1749 Bellin Map of Cape Verde Islands: May, Praia, Jacques Island

CapeVerdeViews-bellin-1749
$150.00
Isle De May, Veue De L'Isle S.  Jago ou St.  Jacques, Le Havre de Praya dans l'Isle de St.  Jago.
Processing...

1749 Bellin Map of Cape Verde Islands: May, Praia, Jacques Island

CapeVerdeViews-bellin-1749


SOLD. Call for off-line availability

Title


Isle De May, Veue De L'Isle S. Jago ou St. Jacques, Le Havre de Praya dans l'Isle de St. Jago.
  1750 (undated)    6.25 x 8.5 in (15.875 x 21.59 cm)

Description


Bellin's uniquely drawn half-view, half-maps of the Portuguese held Cape Verde Islands, from Prevost's influential Histoire Des Voyages, 1750. essentially three coastal views on a single sheet. The upper left view details the Isle of May (Maio island), the lower left view details the Isle of S. Jago (Sao Tiago), and the third details Havre de Praya or the Harbor of Sao Tiago (Today's Praia, capital of the Cape Verde Islands). The prominent fort of Saint Philippe is noted. The Cape Verde Islands were important both for the trans-Atlantic trade, for which they were an important supply point, and for the African Slave trade, for which they served the same function.

Cartographer


Jacques-Nicolas Bellin (1703 - 1772) was one of the most important cartographers of the 18th century. With a career spanning some 50 years, Bellin is best understood as geographe de cabinet and transitional mapmaker spanning the gap between 18th and early 19th century cartographic styles. His long career as Hydrographer and Ingénieur Hydrographe at the French Dépôt des cartes et plans de la Marine resulted in hundreds of high quality nautical charts of practically everywhere in the world. A true child of the Enlightenment Era, Bellin's work focuses on function and accuracy tending in the process to be less decorative than the earlier 17th and 18th century cartographic work. Unlike many of his contemporaries, Bellin was always careful to cite his references and his scholarly corpus consists of over 1400 articles on geography prepared for Diderot's Encyclopedie. Bellin, despite his extraordinary success, may not have enjoyed his work, which is described as "long, unpleasant, and hard." In addition to numerous maps and charts published during his lifetime, many of Bellin's maps were updated (or not) and published posthumously. He was succeeded as Ingénieur Hydrographe by his student, also a prolific and influential cartographer, Rigobert Bonne.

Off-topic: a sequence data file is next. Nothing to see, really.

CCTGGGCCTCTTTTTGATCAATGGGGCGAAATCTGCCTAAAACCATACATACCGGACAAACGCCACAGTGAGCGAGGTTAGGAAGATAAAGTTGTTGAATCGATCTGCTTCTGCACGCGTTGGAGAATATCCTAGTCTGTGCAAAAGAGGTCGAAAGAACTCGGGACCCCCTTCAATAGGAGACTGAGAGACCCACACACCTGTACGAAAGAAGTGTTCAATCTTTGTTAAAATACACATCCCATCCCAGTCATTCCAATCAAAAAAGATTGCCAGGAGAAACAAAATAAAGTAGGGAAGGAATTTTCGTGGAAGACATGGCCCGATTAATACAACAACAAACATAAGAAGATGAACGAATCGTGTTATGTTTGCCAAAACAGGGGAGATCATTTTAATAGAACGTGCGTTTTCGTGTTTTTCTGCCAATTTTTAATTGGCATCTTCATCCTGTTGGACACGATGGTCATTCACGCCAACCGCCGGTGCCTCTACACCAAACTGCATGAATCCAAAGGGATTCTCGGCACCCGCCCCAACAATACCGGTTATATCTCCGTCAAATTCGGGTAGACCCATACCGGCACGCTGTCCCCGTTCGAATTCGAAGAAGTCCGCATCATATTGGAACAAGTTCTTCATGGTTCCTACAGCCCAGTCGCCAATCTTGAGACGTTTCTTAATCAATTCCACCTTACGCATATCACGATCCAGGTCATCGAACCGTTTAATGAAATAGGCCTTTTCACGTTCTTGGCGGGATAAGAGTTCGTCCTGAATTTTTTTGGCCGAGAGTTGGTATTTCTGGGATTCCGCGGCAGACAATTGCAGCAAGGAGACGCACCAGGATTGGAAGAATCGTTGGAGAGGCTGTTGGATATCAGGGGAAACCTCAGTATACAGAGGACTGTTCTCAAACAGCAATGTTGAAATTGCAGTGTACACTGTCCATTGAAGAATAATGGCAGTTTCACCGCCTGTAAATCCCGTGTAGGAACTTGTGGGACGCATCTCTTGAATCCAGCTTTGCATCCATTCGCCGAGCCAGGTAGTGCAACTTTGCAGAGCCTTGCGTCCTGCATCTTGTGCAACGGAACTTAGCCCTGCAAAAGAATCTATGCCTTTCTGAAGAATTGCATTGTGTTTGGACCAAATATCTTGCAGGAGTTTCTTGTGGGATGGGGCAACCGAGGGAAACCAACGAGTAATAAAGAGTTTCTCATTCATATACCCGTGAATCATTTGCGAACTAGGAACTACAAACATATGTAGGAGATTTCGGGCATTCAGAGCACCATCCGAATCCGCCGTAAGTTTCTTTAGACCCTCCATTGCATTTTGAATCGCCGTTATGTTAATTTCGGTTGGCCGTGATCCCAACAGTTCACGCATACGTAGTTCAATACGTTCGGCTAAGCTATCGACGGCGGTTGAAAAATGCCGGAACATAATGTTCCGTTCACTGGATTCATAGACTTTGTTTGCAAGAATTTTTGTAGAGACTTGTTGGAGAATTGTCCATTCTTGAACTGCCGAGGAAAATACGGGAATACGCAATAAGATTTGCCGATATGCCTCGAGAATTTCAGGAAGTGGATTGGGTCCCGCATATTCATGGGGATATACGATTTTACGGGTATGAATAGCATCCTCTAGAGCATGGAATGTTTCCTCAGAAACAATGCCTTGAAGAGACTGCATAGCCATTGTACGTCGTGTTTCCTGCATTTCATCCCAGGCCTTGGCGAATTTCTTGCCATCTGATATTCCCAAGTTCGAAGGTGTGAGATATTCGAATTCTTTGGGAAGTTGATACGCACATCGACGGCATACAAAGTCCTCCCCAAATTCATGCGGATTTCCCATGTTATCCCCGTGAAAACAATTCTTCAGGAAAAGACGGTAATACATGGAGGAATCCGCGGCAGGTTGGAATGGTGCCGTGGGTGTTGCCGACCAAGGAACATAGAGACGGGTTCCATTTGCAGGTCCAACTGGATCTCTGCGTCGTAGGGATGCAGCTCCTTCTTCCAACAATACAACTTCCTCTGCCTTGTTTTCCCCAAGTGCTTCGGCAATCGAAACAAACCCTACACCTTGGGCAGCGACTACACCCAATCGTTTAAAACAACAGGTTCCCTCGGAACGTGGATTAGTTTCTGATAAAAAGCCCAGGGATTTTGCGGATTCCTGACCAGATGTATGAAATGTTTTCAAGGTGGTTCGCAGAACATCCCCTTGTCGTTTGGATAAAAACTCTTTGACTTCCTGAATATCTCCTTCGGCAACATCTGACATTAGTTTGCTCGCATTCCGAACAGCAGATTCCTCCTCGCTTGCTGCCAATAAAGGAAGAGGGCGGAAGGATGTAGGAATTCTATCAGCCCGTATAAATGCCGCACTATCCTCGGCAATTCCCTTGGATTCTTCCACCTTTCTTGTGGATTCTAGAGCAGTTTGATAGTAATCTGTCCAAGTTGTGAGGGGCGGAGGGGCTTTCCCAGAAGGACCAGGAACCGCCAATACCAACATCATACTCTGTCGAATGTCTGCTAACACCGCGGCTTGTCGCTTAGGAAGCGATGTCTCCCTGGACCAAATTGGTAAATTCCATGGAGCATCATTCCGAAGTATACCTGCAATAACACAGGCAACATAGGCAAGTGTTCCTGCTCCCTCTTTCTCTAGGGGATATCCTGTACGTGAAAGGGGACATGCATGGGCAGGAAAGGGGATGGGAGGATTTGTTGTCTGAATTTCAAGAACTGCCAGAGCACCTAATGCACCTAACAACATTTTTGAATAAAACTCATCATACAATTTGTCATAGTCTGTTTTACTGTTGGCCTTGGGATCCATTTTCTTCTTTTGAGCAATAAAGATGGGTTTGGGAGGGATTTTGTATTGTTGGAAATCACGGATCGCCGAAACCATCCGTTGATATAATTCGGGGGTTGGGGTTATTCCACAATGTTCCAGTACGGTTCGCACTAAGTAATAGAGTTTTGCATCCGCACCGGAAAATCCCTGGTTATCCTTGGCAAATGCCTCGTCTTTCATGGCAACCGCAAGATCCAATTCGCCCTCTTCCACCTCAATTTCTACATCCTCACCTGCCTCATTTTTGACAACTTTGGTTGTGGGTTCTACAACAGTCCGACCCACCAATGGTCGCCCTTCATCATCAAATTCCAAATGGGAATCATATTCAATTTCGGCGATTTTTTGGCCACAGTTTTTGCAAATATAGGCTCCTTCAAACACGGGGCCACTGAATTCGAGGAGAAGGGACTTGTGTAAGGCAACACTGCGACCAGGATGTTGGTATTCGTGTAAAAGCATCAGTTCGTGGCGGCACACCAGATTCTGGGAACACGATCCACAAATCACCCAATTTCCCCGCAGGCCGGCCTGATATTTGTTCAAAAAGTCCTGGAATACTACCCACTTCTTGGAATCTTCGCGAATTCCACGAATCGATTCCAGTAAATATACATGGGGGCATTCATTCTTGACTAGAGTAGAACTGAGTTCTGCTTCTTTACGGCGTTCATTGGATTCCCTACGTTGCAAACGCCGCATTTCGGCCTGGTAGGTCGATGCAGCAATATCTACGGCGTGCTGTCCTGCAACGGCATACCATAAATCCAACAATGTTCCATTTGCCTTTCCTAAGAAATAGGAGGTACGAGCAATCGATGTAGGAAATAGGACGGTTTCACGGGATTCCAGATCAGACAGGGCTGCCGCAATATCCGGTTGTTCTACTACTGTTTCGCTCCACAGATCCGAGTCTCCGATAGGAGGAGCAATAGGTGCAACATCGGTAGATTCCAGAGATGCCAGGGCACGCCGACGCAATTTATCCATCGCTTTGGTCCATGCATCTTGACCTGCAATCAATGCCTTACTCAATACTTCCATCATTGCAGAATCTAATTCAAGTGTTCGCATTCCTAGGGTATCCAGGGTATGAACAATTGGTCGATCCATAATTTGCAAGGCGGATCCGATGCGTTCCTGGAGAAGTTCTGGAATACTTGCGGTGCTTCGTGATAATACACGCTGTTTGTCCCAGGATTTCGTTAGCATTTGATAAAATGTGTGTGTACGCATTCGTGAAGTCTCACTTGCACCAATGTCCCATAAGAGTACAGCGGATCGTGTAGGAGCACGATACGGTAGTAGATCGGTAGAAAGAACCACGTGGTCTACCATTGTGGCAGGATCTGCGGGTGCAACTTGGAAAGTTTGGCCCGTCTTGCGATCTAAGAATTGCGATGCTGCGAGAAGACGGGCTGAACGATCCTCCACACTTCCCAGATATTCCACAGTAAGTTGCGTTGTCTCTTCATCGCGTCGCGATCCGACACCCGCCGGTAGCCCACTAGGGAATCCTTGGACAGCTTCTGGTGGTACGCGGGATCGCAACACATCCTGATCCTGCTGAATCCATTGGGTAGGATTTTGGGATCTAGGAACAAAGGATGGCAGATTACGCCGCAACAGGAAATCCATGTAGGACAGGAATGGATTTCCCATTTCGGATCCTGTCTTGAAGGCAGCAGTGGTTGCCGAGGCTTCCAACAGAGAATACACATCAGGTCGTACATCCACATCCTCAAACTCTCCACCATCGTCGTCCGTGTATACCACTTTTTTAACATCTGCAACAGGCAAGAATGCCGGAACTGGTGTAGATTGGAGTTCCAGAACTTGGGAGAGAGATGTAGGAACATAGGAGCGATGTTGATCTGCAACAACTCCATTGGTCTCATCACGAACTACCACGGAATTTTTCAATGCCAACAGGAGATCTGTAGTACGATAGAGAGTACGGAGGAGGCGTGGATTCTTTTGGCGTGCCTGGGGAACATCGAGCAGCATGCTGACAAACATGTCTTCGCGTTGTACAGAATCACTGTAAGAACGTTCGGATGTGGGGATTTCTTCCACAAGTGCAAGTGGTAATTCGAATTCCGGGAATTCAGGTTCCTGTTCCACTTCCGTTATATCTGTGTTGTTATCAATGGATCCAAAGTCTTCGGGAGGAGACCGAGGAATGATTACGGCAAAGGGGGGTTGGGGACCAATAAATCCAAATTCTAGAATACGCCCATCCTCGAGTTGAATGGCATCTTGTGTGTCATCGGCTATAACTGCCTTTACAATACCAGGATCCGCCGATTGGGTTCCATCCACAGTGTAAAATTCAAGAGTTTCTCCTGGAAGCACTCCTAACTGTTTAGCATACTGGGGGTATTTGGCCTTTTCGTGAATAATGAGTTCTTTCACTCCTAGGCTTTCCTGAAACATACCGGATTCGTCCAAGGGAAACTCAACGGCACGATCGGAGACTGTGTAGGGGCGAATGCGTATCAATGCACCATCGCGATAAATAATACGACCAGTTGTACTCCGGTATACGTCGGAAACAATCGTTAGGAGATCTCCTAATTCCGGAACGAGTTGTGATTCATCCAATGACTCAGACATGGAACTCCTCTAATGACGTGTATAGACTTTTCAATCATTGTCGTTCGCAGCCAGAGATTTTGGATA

Source


Provost, A., L`Histoire Generale des Voyages, Vol. II, plate 11.    

Condition


Very good. Original platemark visible. Blank on verso.